A retrospective individual look at the year with a special emphasis on the 'LightSpeed Quiz' by the organiser, Steve Kidd (therefore boring as crap for anybody who has got here by accident)
In October 2002 we filmed the semi-final of University Challenge and got knocked out. It was the worst experience of my life to date, I'm convinced it pulled my grades down by 15%, made me hate some of those closest to me and left me totally frustrated. It was so terminal.
When Mark Labbatt mailed me and suggested that I might enjoy a quizzing event in Pontefract in February 2003 I agreed. It was an education to see how good top quizzers really are; I sat next to Pat Gibson for a while and saw a chap called Andy Page win the event and a had a thoroughly good time. For several months I had been playing a buzzer quiz at the pub on a Sunday night as practice for University Challenge and I had the idea that I enjoyed buzzering. I can not remember when I finalised the idea of LSQ but I saw it as a potential release for the frustration of TV 'failure' (of course it wasn't a failure, it was just a great time which lasted longer than we had any right to expect). After a couple of postings on Quizzing.co.uk we had the first event at the Mill House Gildersome. Chris Jones, Darren Martin, Lee Warburton, Don Purdie and myself had a good time, and lo and behold - I was absolved!
Since then it has been fantastic, as I have made some great friends through quizzing, rubbed shoulders with giants and learned a couple of things which have made my life richer. This is nothing at all to do with the LSQ, but to have appeared on University Challenge, Mastermind, 15:1 and have been 45 seconds away from 10 grand on I'm The Answer when I am about 23rd in the top scorer list of the five towns quiz league second division is somehow surreal.
Mark Kerr, from Rainhill, contacted me and set up an event at the Victoria Hotel, close to the railway station in his home town.. Without him LSQ would have petered out. Pat Gibson turned up, along with a load of others from the Liverpool side of the Pennines and with Alan Gibbs and Mark provided the most exciting game, in the final, I might have ever seen. As far as personal form was concerned it appeared that my first win was a flash in the pan, nevertheless I have never enjoyed getting beaten so much. Another win from Pat, a win for Carl Whelan and two for arguably the best quizzer in the United Kingdom, Kevin Ashman, served to emphasise the gulf of difference between the top guys and the rest of us.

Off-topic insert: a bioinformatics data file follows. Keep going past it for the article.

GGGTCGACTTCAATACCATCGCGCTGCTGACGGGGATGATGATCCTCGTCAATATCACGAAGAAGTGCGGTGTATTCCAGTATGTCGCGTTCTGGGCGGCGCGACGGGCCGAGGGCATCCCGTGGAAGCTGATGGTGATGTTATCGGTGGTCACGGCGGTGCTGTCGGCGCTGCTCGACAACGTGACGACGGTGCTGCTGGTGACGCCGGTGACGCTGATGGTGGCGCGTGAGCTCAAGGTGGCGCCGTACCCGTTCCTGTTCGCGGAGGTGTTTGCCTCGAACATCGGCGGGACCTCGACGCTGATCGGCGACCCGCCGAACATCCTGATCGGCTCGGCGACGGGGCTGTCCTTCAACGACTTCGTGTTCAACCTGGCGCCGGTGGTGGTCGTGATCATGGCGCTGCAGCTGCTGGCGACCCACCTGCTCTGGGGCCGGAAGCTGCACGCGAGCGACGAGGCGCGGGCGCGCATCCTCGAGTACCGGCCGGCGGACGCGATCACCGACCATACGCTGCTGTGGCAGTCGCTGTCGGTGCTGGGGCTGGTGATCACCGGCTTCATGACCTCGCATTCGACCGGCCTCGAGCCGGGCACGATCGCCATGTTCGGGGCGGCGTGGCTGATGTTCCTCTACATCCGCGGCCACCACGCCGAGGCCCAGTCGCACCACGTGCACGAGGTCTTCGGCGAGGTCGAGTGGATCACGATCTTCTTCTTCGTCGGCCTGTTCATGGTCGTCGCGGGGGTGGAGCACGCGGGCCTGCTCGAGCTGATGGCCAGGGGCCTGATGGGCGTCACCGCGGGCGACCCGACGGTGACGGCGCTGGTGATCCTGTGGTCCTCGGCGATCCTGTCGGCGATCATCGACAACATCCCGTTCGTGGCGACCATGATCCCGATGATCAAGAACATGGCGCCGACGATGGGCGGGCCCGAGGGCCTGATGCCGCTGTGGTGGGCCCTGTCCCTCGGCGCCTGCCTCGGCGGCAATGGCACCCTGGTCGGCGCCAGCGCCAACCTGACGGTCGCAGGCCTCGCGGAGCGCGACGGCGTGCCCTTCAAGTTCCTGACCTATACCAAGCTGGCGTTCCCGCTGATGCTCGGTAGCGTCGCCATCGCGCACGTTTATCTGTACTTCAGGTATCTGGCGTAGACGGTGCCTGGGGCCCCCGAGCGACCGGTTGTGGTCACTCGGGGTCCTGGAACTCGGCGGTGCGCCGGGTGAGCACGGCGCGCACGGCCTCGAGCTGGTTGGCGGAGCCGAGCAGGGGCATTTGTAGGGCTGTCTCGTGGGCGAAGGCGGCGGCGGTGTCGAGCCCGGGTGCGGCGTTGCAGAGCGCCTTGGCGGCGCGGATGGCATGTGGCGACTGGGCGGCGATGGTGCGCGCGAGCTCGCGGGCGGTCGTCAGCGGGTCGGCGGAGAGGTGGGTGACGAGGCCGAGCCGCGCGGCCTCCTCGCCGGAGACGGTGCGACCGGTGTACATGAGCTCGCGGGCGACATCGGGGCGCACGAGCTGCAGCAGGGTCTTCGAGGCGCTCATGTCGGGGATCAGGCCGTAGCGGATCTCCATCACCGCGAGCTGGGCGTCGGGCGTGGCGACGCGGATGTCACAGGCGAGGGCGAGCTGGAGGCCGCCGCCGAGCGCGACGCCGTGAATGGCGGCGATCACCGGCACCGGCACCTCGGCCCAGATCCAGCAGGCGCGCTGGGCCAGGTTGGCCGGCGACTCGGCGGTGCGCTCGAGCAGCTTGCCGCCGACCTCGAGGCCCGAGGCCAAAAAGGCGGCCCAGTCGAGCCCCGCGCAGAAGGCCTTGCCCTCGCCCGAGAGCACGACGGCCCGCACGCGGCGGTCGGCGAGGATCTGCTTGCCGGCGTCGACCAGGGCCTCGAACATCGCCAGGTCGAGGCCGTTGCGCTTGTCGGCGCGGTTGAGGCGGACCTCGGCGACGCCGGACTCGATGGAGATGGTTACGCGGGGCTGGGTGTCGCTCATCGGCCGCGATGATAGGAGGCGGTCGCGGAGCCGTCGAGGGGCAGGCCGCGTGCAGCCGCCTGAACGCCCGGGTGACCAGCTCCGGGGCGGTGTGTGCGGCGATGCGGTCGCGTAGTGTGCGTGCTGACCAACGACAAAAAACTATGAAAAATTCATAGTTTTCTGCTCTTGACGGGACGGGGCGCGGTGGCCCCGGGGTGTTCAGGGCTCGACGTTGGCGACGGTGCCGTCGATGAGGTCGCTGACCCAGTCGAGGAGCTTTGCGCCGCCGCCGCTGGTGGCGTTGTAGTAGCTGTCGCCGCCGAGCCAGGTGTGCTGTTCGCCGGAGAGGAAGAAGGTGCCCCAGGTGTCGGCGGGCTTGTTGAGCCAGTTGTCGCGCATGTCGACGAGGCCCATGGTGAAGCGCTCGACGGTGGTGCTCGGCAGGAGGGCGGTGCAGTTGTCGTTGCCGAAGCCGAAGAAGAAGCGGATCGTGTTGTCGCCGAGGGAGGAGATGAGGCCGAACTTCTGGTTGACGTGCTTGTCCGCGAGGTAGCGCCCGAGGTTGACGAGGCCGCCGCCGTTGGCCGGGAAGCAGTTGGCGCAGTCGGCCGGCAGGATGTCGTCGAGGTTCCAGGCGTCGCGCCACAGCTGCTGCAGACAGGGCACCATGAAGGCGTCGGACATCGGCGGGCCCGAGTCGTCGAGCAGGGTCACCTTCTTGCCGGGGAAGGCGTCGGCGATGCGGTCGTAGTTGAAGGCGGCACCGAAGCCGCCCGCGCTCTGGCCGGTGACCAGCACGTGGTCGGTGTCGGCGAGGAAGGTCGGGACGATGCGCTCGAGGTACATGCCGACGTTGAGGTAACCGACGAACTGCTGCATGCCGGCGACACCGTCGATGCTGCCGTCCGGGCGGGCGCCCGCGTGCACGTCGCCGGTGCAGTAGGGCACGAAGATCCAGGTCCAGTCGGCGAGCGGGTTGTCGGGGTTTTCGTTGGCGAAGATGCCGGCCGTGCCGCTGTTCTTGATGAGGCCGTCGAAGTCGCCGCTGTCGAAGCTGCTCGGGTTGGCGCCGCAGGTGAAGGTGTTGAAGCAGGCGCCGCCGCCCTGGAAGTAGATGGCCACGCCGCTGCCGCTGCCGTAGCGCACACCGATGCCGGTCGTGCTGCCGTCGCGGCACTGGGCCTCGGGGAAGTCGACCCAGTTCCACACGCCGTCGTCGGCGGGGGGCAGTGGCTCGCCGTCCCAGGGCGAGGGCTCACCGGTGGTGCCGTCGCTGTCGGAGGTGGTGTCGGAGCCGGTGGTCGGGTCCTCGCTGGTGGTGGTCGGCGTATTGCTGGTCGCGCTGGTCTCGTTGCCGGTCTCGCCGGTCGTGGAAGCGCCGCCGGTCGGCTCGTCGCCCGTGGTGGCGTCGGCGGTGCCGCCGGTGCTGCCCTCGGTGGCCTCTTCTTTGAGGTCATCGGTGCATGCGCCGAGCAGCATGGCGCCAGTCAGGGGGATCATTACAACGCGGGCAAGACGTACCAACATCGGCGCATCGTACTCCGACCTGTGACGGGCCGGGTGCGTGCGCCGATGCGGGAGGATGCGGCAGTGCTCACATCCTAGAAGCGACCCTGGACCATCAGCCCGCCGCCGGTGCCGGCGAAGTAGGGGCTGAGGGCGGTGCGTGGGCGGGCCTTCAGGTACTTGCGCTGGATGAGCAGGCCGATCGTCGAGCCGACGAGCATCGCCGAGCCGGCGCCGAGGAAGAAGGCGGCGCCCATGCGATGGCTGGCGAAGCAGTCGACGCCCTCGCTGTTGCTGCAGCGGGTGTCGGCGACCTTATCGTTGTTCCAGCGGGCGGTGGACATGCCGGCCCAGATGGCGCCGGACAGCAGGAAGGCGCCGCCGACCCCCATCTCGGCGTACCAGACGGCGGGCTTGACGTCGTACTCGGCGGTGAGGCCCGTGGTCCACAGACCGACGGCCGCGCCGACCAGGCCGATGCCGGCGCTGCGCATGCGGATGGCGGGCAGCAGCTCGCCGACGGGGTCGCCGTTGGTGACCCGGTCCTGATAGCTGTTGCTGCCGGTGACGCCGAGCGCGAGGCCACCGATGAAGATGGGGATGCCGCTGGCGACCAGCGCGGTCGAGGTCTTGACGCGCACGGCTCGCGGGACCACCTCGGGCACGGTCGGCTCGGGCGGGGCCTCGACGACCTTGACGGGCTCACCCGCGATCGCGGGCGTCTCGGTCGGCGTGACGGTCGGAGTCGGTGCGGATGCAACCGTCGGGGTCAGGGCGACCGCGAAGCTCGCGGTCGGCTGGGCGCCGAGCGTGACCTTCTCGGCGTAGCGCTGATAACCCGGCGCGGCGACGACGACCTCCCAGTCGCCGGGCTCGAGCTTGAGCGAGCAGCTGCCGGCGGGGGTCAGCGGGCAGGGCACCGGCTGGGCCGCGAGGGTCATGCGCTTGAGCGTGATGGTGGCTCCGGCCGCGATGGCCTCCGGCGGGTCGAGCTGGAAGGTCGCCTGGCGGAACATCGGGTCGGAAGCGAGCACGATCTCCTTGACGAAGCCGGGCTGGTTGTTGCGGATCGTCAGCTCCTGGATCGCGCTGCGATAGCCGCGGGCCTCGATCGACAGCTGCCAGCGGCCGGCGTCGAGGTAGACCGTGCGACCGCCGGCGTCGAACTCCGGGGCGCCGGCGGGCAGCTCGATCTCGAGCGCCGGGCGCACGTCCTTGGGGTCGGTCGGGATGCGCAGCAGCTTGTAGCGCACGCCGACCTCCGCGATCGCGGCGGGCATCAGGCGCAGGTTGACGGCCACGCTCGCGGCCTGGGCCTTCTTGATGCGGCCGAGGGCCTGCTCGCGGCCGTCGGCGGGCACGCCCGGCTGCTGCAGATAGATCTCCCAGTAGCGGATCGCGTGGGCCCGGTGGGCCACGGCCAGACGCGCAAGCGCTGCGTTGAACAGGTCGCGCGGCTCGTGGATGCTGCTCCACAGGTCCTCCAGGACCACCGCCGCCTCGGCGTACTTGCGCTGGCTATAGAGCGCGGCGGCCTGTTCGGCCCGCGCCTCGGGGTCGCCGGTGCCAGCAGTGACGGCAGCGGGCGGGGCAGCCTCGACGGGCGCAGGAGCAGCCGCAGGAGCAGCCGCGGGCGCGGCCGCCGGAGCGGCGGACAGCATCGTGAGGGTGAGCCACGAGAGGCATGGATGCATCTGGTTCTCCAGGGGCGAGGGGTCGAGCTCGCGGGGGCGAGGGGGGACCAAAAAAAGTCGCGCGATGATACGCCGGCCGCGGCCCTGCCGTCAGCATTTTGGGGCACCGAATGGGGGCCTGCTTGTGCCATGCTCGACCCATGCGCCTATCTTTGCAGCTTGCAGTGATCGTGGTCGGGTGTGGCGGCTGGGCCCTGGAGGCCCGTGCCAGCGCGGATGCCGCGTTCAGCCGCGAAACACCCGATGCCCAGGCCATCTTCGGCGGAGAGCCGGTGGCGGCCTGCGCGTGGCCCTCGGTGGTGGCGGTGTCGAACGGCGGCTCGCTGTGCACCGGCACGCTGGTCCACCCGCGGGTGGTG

I know my place. In a 'table' quiz of 100 questions, if Kevin Ashman got 85, it strikes me a few people who have played LSQ would give him a game. Most people who played LSQ would be at least in the 50s. I would be in the 30s. This is not being self-effacing, this is born out by results at Aston Villa, Pontefract and Oxford. I have, however, had some of the proudest moments of my life in winning the last two LSQ events of 2003 yet I feel I am in an awkward position. Screw it. I am good at getting easy answers a few hundredths of a second before anybody else and it is those who don't avail themselves of the fantastic opportunity LSQ offers who devalue quizzing in general.
I would love to see Andy Page, Dag Griffiths, Ray Oakes, Michael Penrice, Geoff Thomas, Ian Bailey, Olav Bjortomt, and all the hundreds of other amazing quizzers I have (and have not) heard about participate in 2004. It is the most dynamic and open of quizzing formats. I don't think anybody can lay definite claim to being a good buzzer quizzer until they have proven themselves in open competition and I hereby invite them to come on down.
LSQ is not a test of depth of knowledge. It is a test of knowing what you know and involves gambling, physical reaction time, intuition, psychology and luck (amongst others). It is to table quizzing what the one day game is to five day test cricket. I love table quizzing, but if I were a gunfighter I personally would be quite happy to concede the Nordic Biathlon title in return for killing my opposition at ten paces on the word draw!
Who do I thank?
LSQ is the best open quiz available in the United Kingdom on a regular basis
that I know of.
Please inform me of any that are better and come on down anyway.